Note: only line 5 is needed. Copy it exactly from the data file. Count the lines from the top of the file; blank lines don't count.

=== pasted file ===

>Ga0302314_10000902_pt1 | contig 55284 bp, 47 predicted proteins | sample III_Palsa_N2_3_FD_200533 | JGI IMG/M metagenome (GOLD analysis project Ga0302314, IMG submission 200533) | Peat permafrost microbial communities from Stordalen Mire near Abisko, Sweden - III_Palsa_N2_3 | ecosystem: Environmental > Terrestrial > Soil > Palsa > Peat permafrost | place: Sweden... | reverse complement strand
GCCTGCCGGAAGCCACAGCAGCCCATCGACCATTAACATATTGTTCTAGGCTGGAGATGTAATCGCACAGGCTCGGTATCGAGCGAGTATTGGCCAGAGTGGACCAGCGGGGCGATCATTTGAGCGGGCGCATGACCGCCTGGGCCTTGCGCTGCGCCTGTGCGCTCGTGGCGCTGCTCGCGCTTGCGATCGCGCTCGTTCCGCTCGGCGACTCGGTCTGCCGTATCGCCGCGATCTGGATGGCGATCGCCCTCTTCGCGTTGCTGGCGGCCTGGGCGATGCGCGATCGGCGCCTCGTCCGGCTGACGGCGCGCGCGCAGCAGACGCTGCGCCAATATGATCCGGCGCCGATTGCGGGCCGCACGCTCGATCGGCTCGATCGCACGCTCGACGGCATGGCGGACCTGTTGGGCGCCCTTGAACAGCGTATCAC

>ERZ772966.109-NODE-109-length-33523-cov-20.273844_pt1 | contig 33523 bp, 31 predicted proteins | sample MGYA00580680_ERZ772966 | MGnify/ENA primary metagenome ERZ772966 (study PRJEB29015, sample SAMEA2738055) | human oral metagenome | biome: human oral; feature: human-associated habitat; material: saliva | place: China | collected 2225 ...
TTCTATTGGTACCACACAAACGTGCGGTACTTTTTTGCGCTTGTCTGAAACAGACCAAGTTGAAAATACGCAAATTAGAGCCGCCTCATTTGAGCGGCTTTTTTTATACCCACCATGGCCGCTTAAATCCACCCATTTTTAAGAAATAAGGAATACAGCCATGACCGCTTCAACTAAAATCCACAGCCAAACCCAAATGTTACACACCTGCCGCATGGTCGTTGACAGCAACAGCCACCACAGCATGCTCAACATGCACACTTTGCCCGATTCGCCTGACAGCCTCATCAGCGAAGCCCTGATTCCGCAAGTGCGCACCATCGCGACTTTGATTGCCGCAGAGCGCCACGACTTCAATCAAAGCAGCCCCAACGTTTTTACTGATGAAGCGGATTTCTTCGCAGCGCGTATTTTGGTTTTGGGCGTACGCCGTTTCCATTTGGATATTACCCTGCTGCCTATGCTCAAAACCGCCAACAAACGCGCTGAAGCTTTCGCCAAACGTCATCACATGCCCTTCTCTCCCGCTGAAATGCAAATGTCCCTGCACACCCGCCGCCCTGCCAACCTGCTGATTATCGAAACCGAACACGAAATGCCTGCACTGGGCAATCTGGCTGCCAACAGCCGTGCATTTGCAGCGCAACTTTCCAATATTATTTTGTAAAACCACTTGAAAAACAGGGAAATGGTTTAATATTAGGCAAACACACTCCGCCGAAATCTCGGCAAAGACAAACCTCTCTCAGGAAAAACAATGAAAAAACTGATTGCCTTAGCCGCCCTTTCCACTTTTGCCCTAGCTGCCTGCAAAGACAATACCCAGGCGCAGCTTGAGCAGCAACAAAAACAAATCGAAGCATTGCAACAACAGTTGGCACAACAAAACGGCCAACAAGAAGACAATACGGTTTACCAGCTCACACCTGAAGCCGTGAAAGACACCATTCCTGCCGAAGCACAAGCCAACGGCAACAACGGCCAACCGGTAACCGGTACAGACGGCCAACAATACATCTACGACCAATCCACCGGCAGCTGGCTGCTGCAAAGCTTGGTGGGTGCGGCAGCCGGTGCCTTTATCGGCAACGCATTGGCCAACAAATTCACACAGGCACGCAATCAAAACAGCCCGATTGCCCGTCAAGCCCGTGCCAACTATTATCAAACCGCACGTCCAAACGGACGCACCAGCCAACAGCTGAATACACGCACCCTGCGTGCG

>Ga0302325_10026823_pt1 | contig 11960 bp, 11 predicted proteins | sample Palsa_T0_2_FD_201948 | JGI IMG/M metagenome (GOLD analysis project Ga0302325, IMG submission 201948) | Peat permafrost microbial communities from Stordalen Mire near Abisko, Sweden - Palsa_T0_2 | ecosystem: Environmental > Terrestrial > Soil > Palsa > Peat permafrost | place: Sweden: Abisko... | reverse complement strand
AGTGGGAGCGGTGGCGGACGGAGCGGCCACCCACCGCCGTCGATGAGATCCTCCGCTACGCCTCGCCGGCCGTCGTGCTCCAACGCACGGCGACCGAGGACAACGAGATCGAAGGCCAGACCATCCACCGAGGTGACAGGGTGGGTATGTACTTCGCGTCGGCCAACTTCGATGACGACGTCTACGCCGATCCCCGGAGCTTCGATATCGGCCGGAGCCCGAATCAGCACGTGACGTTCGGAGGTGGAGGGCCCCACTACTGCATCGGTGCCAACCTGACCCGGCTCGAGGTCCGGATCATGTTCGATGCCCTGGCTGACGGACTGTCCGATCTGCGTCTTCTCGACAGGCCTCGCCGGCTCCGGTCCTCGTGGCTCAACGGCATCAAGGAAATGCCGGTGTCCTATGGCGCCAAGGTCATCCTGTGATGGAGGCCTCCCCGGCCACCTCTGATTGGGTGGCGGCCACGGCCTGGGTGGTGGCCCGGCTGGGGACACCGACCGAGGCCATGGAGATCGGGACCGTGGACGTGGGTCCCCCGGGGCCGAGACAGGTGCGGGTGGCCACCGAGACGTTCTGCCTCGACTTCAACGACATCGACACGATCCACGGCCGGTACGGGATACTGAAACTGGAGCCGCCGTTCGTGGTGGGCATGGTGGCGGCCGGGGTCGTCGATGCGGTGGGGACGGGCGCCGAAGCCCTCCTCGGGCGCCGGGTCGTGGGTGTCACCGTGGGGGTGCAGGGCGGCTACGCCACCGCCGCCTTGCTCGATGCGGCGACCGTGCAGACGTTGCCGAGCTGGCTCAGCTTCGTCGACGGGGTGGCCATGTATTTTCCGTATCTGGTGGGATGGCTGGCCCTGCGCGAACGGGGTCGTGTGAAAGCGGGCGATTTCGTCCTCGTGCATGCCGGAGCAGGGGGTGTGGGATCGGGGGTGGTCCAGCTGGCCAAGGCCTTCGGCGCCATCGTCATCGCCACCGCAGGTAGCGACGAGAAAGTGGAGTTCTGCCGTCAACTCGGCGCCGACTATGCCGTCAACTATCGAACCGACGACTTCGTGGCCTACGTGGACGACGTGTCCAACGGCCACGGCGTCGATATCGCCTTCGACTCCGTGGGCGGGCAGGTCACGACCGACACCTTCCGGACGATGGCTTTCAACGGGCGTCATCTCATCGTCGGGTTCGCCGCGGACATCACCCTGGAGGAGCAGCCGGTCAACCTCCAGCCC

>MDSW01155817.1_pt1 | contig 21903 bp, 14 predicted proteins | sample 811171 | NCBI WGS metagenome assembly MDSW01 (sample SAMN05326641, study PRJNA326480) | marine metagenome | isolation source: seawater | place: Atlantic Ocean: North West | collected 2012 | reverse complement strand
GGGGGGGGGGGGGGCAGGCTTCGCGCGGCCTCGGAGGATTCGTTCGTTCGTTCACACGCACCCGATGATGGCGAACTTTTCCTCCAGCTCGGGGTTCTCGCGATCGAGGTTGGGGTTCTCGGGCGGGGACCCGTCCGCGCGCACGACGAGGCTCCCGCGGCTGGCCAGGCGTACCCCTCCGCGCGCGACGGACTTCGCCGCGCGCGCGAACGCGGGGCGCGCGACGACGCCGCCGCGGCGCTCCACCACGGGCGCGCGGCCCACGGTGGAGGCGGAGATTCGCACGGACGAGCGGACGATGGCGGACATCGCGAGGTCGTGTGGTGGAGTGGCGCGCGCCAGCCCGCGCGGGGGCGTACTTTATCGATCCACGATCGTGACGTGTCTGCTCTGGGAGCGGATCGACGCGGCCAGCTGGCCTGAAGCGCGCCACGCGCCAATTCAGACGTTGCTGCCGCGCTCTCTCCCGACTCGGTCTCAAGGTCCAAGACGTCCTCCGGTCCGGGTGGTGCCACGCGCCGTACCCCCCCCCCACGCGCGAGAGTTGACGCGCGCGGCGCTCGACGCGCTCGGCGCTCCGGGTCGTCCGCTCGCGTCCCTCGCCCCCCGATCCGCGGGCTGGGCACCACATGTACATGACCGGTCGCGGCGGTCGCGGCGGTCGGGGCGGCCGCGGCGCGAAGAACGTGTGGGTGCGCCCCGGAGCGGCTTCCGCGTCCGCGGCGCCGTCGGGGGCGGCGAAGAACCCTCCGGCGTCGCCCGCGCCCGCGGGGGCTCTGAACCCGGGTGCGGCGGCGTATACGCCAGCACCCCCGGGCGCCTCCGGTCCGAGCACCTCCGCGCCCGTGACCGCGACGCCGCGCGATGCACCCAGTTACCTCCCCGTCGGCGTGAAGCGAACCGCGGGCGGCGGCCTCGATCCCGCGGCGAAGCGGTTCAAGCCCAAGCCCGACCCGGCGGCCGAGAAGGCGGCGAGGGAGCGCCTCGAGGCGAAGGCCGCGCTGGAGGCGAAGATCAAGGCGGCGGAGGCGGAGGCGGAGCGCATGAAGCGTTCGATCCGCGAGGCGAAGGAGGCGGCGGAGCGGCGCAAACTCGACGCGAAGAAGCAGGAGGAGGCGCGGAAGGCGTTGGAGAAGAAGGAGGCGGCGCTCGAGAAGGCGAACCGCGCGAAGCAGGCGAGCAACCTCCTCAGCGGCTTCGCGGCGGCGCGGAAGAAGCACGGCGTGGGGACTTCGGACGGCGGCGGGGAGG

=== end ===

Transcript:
>Ga0302325_10026823_pt1 | contig 11960 bp, 11 predicted proteins | sample Palsa_T0_2_FD_201948 | JGI IMG/M metagenome (GOLD analysis project Ga0302325, IMG submission 201948) | Peat permafrost microbial communities from Stordalen Mire near Abisko, Sweden - Palsa_T0_2 | ecosystem: Environmental > Terrestrial > Soil > Palsa > Peat permafrost | place: Sweden: Abisko... | reverse complement strand